Taiwan isn´t what it used to be. Years ago, the phrase “Made in Taiwan” graced everything from shoes to cheap clothes, mid-range electronics to toys. Manufacturing worked well for the island, and Taiwanese consumers had just over US$1,300 worth of purchasing power in the early 1960s. Fast forward to 2014. “Made in Taiwan” is still around, but it´s stamped on high-end electronics, computer chips, semiconductors and optical electronics. And that purchasing power? Roughly US$37,000.
Taiwan is a small island with a low GDP (US$975 billion), particularly when compared to its closest neighbours China, the Philippines, South Korea and even emerging Vietnam. But starting in the mid-20th century the island that was Formosa has carved out a distinct identity for itself on its way to becoming a major Asian economic power. And now its property sectors are reflecting that status.
The massive growth in Taiwan has led to a considerable shift in its real estate landscape in the last few years. With home grown, and growing, multinationals like HTC, Acer, TSMC and the controversy-plagued Foxconn as well as an established textiles industry focusing on new technologies looking at new or more office space, the early steps in increased economic cooperation with Mainland China is making its mark. Taipei is seeing a demand for upmarket expatriate executive housing as well as luxury homes for increasingly affluent Taiwanese.
As of the second quarter of 2014, Taipei´s central business district office market showed rising uptake and rental rates as well as a stagnant supply. With an IT-heavy economy growing at nearly 4 percent (a six quarter high), it´s no surprise that over 40 percent of investor activity is in the office and industrial office sectors, with foreign investors account for 36 percent of investment values — NT$7 billion (HK$1.8 billion), almost totally concentrated in Taipei.
According to Colliers International´s second quarter Taipei market report, “MNCs and domestic companies were active in expansion or relocation activity and net take-up in 1H 2014 amounted to [782,000 square feet], somewhat higher than the [709,000 square feet] of 2013. It is expected that actual absorption in 2014 will meet or exceed the originally predicted [1.14 million square feet]. The office market vacancy rate will rise a little owing to new supply being higher than net take-up.” Where there is a strong office sector, residential development tends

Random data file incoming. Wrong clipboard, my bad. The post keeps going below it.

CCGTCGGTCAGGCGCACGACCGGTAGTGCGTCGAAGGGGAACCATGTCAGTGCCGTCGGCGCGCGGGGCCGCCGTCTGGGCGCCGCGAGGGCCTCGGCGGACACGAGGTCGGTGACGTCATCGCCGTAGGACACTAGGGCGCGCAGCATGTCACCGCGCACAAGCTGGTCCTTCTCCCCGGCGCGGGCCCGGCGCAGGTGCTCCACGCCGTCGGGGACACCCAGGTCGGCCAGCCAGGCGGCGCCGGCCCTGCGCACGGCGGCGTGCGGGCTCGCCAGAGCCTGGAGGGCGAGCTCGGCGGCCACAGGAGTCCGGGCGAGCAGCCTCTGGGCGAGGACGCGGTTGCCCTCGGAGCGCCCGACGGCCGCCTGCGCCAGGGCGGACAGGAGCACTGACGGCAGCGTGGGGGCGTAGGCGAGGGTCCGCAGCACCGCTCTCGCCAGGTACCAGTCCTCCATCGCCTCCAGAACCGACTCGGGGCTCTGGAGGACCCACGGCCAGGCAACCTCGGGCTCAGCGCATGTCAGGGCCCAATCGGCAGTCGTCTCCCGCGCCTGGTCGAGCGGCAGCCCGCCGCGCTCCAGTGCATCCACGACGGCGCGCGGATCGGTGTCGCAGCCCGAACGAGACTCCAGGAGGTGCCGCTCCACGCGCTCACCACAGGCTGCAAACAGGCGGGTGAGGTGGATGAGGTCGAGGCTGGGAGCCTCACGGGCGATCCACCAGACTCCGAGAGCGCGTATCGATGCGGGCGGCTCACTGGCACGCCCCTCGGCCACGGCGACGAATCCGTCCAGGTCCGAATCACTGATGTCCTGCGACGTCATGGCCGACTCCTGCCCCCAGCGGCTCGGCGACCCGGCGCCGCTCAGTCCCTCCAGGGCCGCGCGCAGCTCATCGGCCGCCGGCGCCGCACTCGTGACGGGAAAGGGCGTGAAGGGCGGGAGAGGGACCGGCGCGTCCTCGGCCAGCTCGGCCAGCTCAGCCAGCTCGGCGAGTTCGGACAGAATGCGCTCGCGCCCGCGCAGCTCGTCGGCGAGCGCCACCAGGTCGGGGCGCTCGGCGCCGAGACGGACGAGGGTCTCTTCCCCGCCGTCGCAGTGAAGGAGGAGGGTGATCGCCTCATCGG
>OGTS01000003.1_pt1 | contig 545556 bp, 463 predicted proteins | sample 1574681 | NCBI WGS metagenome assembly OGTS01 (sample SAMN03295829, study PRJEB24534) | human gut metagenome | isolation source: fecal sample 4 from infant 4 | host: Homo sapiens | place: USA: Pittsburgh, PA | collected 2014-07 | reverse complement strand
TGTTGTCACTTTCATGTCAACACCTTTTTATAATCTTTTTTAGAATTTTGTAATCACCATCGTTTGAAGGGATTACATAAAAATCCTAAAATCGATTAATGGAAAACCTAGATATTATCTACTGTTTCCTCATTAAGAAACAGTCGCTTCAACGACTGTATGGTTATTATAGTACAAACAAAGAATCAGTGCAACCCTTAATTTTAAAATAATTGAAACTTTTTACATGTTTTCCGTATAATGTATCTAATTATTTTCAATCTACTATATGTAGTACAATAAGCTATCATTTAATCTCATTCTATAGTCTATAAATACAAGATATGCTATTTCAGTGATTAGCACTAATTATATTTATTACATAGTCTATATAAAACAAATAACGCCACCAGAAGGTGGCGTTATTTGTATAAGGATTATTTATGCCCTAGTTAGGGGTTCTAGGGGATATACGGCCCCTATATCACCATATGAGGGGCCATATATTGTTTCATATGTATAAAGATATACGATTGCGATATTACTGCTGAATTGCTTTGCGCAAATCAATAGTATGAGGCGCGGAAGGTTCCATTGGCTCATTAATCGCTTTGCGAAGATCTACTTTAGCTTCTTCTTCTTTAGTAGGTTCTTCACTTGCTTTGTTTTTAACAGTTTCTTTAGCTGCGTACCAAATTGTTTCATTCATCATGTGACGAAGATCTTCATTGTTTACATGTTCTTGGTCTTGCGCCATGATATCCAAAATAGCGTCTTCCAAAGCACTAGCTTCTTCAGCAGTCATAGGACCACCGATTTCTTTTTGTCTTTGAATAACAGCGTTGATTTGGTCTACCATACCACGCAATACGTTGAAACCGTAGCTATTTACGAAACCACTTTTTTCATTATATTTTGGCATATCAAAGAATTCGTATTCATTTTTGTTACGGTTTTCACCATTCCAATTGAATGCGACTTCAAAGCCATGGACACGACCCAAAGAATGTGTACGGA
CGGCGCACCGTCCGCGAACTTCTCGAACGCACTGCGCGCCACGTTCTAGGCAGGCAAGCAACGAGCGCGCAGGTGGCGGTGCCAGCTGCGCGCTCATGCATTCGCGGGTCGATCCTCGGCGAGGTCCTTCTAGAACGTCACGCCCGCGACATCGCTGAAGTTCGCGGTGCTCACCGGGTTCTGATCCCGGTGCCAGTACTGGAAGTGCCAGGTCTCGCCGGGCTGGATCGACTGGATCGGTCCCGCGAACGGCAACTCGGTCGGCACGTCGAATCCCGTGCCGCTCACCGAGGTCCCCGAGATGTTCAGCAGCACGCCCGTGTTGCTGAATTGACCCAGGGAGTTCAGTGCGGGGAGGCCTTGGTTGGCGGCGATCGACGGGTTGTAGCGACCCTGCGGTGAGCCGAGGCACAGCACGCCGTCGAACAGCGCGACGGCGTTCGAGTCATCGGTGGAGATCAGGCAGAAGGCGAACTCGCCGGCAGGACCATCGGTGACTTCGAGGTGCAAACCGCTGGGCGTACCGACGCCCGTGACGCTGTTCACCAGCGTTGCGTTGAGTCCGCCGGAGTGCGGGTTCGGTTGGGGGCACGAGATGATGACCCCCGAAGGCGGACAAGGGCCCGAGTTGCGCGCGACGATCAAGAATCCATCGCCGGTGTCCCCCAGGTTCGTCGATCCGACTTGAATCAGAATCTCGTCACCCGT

Complex Residential Sector
There´s some grumbling though. Along with rising salaries and gross domestic product come rising residential costs. There has been speculation that the 2010 China-Taiwan Economic Cooperation Framework Agreement (ECFA) has been the cause of Taipei´s soaring home prices. However, Chinese investors tend to the commercial sector, assuming they can get past existing restrictions and their own (admittedly loosened) overseas investment regulations. Like Hong Kong, locals are driving prices up, chiefly local entrepreneurs that have made fortunes in the Mainland. According to research by Bank of America Merrill Lynch, home prices in Taiwan jumped nearly 92 percent between 2008 and 2014. Though there are cooling measures in place (like a 15 percent luxury tax on property sold within one year of purchase) some of those policies brought the market to a crashing halt this past summer. Transactions fell over 21 percent in April from the previous year and average prices in Taipei are currently sitting at approximately NT$690,000 (HK$175,000) per ping — a traditional Taiwanese unit equal to about 35 square feet.
Taiwan´s luxury market is concentrated in Taipei where supply is as limited as land, and there´s a good deal of investment purchasing going on among high net worth individuals. And indeed Chinese investors are at the fore. “Property demand from Chinese nationals, businesses and institutional investors are on the rise as well. Their robust property demand is attributable to surging investments made by Chinese firms in Taiwan as economic ties between Taiwan and China has strengthened significantly over the past few years,” explains Kai Chen, research director, Taiwan Sotheby´s International Realty. Chen expects to see luxury residential purchases rise in the coming years as China´s investment (nearly NT$11 billion in 2013) does too.
But despite soaring prices, might Taiwan, and Taipei, be a smart investment? “Compared with other international markets such as Hong Kong and London, Taiwan´s properties definitely appear to be a bargain,” agrees Chen. Though premium properties can run NT$100 million (HK$25 million) there are still plenty of quality, spacious condominiums to be had for half that. He also recognises the country´s decade long real estate rally has put a strain on mass market, local buyers and the resulting cooling measures have led to the luxury sector plateauing.
Chen see Taiwan as a long-term, appreciation-based market, and even though residential yields are low (roughly 2 percent) office returns are strong and, “Many buyers have acquired luxury properties in Taiwan for the sake of asset allocation concerns,” states Chen. The combination of local owners willing to hold assets and limited supply has made the luxury sector on the island one of the most stable in Asia-Pacific. “In Hong Kong and Singapore, hawkish policy measures have been imposed on foreign buyers, causing the recent luxury home price decline trends seen recently in those markets,” he says.
No market is perfect and Taiwan faces its share of challenges in the future: next month´s local elections, where housing policy is a platform point, and the increasing integration with Mainland China are just two. But Taiwan, ultimately, is the little island that could. Chen: “Although we do not expect home prices to rise sharply in the near future, we believe Taiwan´s property market still provides strong prospects for long-term investors.”